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Musa basjoo - Siebold.&Zucc.
Common Name Japanese Banana
Family Musaceae
USDA hardiness 7-10
Known Hazards None known
Habitats Not known
Range E. Asia - Japan.
Edibility Rating  
Other Uses  
Weed Potential No
Medicinal Rating  
Frost Hardy Moist Soil Full sun


Musa basjoo Japanese Banana

Musa basjoo Japanese Banana
Physical Characteristics
 icon of manicon of flower
Musa basjoo is an evergreen Perennial growing to 3 m (9ft) by 2 m (6ft).
It is hardy to zone (UK) 8. It is in leaf 12-Jan. The flowers are monoecious (individual flowers are either male or female, but both sexes can be found on the same plant)Suitable for: light (sandy), medium (loamy) and heavy (clay) soils and prefers well-drained soil. Suitable pH: acid, neutral and basic (alkaline) soils. It cannot grow in the shade. It prefers moist soil.

M. japonica.

Woodland Garden Sunny Edge; Cultivated Beds; South Wall. By. West Wall. By.
Edible Uses
Edible Parts: Nectar.
Edible Uses:

The nectar of the flowers is sweet and drinkable[183].
Medicinal Uses

Plants For A Future can not take any responsibility for any adverse effects from the use of plants. Always seek advice from a professional before using a plant medicinally.

Diuretic;  Febrifuge;  Sialagogue.

The roots are diuretic, febrifuge and sialagogue[147]. A decoction is used in the treatment of beriberi, constipation, jaundice, dropsy, restlessness due to heat, leucorrhoea and croton bean poisoning[147, 218]. The leaves are diuretic[218].


Other Uses

A fibre is obtained from the leaf stems[1, 11, 61]. Used for cloth, sails etc[46, 134]. The fibre can also be used for making paper[189] The leaves are harvested in summer and are soaked in water for 24 hours prior to cooking. The fibres are cooked for 2 hours with lye and then beaten in a ball mill for 4½ hours before being made into paper[189].
Cultivation details
Industrial Crop: Fiber;  Management: Managed Multistem;  Regional Crop.

Requires a rich soil and a sunny sheltered position[11, 166, 200]. The large leaves are very easily torn by the wind[233]. This species is only hardy in the milder areas of Britain and even there will require protection in colder winters[1]. It thrives and fruits in south-western Britain[11, 59] where it survived the very severe winters of 1985 to 1987[K]. Plants are herbaceous and die down after flowering, forming new shoots from the roots. Cultivated in Japan as a fibre plant[11].
Seed - best sown as soon as it is ripe in a warm greenhouse[134]. The seed usually germinates rapidly. Pre-soak stored seed for 72 hours in warm water, if it is still floating then it is not viable. Sow in a warm greenhouse in spring, planting one large seed in each pot. Germination usually takes place within 2 - 24 weeks at 22°c[134]. Grow the plants on in the greenhouse for at least 3 years before trying them outdoors. The seed remains viable for 2 years[134]. Removal of suckers as the plant comes into growth in spring.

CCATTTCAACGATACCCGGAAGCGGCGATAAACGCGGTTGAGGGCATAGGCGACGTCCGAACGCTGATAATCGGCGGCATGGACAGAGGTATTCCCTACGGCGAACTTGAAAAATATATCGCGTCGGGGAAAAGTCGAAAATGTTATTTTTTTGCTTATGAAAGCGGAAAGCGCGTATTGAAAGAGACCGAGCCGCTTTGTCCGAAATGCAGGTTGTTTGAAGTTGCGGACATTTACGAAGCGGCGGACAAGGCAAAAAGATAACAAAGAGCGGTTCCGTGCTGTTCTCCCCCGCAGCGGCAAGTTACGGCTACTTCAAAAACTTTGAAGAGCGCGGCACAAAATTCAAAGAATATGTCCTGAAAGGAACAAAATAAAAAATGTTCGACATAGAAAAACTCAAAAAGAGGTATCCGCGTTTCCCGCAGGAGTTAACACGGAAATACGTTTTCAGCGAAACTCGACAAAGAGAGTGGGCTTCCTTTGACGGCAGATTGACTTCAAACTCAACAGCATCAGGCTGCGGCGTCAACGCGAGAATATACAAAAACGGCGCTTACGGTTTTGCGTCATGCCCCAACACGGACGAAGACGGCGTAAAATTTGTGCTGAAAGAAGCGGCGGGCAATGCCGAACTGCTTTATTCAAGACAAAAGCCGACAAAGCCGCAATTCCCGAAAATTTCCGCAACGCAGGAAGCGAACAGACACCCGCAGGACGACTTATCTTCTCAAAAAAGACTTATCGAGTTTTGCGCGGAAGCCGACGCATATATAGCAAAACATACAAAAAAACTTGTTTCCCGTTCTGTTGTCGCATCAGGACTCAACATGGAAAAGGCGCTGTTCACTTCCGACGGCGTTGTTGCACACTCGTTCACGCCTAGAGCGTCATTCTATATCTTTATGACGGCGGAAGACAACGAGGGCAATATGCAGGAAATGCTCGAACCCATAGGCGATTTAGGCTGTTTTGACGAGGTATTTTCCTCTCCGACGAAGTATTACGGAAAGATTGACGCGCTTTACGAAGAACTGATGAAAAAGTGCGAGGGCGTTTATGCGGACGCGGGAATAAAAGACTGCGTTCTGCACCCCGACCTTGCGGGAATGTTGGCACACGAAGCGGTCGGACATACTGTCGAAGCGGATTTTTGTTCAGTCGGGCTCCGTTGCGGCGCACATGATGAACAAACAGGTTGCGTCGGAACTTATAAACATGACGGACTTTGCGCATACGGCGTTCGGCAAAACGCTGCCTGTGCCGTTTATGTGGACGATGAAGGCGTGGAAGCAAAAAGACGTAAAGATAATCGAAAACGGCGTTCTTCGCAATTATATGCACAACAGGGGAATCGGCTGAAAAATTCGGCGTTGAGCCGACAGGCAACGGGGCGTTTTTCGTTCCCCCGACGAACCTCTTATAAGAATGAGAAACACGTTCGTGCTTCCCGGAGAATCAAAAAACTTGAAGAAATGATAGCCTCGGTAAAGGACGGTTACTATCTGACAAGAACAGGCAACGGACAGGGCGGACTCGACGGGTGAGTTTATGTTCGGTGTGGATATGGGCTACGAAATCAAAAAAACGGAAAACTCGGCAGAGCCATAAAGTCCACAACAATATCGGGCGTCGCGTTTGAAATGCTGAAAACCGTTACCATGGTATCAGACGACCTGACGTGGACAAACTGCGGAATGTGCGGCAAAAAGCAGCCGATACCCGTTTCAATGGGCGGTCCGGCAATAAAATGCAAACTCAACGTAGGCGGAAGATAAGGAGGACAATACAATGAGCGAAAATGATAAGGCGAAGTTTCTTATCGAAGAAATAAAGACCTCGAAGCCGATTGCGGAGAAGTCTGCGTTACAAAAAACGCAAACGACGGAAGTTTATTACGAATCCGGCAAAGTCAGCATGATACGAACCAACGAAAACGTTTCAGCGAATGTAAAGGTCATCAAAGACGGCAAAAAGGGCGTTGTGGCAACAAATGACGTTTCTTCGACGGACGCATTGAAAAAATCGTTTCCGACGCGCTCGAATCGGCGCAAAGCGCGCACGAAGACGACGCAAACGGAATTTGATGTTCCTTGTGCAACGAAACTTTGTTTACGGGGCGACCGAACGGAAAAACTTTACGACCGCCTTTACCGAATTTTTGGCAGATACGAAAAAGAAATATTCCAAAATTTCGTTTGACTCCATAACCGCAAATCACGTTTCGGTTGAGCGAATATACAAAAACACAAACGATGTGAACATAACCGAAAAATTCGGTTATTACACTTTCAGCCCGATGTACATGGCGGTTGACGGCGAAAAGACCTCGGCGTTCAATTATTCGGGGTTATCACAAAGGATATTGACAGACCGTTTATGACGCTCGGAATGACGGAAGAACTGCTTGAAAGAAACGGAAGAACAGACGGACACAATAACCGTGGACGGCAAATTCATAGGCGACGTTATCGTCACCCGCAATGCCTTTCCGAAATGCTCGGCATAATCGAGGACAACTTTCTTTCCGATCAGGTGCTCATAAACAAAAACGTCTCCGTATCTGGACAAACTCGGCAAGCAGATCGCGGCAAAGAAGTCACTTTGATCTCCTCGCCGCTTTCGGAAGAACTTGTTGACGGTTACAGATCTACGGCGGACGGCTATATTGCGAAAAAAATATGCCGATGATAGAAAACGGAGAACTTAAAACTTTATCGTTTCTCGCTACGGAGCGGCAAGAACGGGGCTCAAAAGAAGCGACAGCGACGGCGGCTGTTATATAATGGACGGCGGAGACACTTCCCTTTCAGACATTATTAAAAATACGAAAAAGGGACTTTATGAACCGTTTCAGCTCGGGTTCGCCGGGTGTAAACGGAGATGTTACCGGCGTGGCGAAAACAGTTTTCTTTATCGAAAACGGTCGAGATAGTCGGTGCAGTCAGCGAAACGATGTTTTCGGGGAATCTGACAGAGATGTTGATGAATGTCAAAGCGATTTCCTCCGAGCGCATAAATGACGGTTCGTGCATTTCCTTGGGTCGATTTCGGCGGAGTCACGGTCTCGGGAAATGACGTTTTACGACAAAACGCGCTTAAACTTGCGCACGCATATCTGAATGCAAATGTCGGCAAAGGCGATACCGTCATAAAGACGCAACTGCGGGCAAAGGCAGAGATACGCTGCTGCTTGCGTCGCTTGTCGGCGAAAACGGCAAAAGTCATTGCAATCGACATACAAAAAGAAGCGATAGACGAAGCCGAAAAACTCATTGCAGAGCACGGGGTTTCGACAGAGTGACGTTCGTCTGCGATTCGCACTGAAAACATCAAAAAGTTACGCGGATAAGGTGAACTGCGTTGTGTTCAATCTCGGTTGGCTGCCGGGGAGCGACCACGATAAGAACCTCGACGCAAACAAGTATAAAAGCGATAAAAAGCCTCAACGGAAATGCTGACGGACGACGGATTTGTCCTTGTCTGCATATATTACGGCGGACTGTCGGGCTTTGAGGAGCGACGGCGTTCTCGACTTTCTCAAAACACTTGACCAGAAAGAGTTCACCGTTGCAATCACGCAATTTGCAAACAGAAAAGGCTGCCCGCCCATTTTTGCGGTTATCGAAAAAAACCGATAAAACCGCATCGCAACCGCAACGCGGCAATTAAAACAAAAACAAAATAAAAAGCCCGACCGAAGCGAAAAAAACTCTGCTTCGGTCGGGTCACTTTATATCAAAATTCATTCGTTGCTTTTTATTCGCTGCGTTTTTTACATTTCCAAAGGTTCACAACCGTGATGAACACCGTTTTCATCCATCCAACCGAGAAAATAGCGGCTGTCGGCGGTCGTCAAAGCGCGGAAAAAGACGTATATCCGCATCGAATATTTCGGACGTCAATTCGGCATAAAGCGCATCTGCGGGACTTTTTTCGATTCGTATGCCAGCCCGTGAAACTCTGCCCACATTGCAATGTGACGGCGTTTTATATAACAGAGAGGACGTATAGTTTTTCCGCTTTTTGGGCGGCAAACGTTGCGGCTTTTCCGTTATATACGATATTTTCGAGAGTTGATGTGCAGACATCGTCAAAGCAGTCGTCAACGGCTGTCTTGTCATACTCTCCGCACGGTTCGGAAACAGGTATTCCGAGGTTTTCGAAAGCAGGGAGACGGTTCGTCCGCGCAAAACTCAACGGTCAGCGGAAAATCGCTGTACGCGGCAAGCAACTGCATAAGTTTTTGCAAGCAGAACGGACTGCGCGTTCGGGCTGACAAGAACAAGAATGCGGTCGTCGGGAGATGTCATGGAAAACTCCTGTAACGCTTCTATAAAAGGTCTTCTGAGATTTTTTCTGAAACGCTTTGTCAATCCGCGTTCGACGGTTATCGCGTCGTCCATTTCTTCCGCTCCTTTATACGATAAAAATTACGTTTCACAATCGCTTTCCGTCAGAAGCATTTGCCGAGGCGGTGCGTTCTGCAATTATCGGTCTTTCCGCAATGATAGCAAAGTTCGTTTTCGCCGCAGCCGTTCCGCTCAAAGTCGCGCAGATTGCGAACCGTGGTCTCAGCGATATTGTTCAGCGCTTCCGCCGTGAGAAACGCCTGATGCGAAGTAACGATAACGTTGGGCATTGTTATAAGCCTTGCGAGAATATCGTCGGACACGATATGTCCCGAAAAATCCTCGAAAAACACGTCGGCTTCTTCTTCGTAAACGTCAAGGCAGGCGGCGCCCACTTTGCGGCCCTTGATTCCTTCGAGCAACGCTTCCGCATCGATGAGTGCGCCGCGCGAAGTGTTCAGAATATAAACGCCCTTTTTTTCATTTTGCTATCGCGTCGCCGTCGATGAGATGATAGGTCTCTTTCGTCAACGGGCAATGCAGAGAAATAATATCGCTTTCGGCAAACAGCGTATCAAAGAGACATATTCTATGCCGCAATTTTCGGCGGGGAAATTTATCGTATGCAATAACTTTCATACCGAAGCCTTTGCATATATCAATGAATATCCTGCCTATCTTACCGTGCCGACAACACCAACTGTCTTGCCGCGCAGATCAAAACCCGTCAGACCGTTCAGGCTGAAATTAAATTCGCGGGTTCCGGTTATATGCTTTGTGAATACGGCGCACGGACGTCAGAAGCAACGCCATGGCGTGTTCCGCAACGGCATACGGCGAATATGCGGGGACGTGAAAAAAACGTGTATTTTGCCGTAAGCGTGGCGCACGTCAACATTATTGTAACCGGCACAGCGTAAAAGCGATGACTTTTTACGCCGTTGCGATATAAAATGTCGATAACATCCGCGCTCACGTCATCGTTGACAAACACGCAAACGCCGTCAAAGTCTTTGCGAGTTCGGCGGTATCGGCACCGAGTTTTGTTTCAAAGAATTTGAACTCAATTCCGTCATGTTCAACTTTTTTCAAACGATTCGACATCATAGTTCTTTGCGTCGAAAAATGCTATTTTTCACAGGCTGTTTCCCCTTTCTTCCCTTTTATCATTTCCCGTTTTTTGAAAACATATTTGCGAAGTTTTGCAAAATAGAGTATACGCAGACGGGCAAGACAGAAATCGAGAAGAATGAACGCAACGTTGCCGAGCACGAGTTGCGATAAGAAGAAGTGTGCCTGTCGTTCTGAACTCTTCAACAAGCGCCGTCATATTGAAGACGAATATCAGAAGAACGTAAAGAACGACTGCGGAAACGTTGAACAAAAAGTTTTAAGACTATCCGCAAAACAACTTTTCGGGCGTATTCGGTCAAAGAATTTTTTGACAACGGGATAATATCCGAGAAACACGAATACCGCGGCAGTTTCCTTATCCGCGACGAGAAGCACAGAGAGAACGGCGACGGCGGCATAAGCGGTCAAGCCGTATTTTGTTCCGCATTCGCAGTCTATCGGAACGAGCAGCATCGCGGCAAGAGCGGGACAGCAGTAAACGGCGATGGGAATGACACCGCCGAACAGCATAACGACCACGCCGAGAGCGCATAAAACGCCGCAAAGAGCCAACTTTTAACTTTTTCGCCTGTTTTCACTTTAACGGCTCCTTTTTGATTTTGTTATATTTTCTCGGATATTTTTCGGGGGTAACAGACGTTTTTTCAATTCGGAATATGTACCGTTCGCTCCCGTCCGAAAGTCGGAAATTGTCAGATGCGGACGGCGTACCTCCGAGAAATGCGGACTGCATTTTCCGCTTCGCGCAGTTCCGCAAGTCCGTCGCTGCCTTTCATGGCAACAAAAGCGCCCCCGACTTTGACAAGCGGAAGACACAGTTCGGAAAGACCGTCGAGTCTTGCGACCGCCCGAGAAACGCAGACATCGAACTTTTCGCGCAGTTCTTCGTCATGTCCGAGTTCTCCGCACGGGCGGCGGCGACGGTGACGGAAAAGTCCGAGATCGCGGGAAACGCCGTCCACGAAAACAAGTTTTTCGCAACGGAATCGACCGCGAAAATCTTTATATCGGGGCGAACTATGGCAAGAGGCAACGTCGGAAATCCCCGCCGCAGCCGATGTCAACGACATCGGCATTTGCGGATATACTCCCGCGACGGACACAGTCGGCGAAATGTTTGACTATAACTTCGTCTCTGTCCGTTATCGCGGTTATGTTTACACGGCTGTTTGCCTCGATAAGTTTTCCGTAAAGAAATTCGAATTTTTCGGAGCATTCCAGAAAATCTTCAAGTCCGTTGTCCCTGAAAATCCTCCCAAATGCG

Other Names
Found In
Weed Potential

Right plant wrong place. We are currently updating this section. Please note that a plant may be invasive in one area but may not in your area so it’s worth checking.

Conservation Status
IUCN Red List of Threatened Plants Status :
Related Plants
Latin NameCommon NameEdibility RatingMedicinal Rating
Ensete ventricosumEthiopian Banana, Abyssinian banana20
Musa acuminataDwarf Banana, Edible banana20
Musa balbisianaPlantain, Plantain Banana41
Musa textilisAbaca00
Musa x paradisiacaBanana52
Musanga cecropioidesCorkwood34


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Botanical References
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Readers comment
Elizabeth Ann Rawden   Wed Aug 9 2006
very interesting, as I have fruiting six foot tall plant in my garden. Whole process an education to the grandchildren. June, July August, 2006, very hot & humid, producing very large leaves and four sets of small bananas. Many base plantlets.
   Mar 19 2014 12:00AM
I Live just outside Washington DC in Fort Washington MD, I border between zone 7a and 7B. I have had this wonderful plant in my yard for about 5 years now, it dies back to the ground each year. I always put a heavy mulch each winter and glad I did this year. This will be the hardest winter, I have my fingers crossed it will come back
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Subject : Musa basjoo  

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Edible Uses
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